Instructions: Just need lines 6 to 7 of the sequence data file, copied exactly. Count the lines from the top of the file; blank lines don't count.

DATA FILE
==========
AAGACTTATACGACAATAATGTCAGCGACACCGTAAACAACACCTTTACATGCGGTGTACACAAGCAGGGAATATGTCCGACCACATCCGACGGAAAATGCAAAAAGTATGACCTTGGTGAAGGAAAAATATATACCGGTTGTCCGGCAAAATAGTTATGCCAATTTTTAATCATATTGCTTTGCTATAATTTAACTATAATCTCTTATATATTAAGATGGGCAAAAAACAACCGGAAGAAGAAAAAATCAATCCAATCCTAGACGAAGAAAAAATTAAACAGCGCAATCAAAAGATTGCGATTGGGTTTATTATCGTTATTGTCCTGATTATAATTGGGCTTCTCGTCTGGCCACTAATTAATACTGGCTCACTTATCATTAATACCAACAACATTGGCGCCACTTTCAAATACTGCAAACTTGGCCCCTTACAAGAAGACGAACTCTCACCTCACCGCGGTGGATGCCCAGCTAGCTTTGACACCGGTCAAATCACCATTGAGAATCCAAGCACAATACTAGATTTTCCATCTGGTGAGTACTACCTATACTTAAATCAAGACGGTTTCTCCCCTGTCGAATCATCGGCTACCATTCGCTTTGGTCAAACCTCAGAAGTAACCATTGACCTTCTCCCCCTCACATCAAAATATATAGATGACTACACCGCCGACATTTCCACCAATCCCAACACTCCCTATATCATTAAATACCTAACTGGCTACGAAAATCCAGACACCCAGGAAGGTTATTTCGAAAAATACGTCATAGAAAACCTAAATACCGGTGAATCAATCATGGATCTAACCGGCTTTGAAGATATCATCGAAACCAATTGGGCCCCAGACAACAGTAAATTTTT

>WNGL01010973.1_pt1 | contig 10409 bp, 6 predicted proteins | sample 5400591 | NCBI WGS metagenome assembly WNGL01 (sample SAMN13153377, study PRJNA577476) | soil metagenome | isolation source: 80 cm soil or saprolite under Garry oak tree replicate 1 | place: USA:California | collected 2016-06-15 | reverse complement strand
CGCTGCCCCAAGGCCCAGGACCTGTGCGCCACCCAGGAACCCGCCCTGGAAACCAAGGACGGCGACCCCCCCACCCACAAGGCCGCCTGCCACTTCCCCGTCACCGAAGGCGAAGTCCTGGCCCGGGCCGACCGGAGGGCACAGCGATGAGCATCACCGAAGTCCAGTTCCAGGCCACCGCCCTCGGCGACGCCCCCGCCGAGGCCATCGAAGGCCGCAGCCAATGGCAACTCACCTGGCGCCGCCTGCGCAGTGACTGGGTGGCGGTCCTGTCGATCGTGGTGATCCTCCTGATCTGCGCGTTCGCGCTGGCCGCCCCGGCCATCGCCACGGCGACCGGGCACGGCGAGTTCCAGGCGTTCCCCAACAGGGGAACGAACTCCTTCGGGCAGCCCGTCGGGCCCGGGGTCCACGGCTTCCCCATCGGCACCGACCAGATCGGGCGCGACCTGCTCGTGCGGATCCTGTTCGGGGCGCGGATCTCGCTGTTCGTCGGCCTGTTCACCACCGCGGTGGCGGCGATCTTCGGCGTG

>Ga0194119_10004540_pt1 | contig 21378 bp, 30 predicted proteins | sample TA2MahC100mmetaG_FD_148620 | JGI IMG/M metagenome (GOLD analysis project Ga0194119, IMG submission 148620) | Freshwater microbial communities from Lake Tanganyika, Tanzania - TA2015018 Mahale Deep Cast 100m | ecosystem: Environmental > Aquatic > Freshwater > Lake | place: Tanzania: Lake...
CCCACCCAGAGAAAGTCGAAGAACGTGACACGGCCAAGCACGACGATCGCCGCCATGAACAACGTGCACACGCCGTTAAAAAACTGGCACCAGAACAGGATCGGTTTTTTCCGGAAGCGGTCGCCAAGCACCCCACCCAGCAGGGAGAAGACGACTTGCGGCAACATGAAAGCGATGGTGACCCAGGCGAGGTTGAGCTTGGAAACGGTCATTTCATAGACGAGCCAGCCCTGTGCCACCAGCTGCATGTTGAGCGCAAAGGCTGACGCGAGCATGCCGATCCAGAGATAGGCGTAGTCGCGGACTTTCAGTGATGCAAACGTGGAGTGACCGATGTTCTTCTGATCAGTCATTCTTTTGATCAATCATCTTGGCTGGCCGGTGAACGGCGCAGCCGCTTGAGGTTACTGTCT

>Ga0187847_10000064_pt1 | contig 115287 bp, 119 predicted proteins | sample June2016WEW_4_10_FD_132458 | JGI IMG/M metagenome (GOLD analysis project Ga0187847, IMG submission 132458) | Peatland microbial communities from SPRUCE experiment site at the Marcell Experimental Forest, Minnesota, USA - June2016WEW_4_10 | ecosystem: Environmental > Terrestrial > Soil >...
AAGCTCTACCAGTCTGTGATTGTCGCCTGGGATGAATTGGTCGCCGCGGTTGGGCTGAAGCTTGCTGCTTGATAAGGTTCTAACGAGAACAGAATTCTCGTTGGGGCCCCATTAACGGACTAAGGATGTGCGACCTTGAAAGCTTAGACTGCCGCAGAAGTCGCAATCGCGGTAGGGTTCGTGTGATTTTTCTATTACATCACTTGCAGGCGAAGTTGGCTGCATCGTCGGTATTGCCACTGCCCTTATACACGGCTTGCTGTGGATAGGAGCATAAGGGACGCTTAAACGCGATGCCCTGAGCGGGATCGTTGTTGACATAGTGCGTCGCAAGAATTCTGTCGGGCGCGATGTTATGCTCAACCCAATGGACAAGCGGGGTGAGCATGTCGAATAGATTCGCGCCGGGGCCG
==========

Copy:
>Ga0187847_10000064_pt1 | contig 115287 bp, 119 predicted proteins | sample June2016WEW_4_10_FD_132458 | JGI IMG/M metagenome (GOLD analysis project Ga0187847, IMG submission 132458) | Peatland microbial communities from SPRUCE experiment site at the Marcell Experimental Forest, Minnesota, USA - June2016WEW_4_10 | ecosystem: Environmental > Terrestrial > Soil >...
AAGCTCTACCAGTCTGTGATTGTCGCCTGGGATGAATTGGTCGCCGCGGTTGGGCTGAAGCTTGCTGCTTGATAAGGTTCTAACGAGAACAGAATTCTCGTTGGGGCCCCATTAACGGACTAAGGATGTGCGACCTTGAAAGCTTAGACTGCCGCAGAAGTCGCAATCGCGGTAGGGTTCGTGTGATTTTTCTATTACATCACTTGCAGGCGAAGTTGGCTGCATCGTCGGTATTGCCACTGCCCTTATACACGGCTTGCTGTGGATAGGAGCATAAGGGACGCTTAAACGCGATGCCCTGAGCGGGATCGTTGTTGACATAGTGCGTCGCAAGAATTCTGTCGGGCGCGATGTTATGCTCAACCCAATGGACAAGCGGGGTGAGCATGTCGAATAGATTCGCGCCGGGGCCG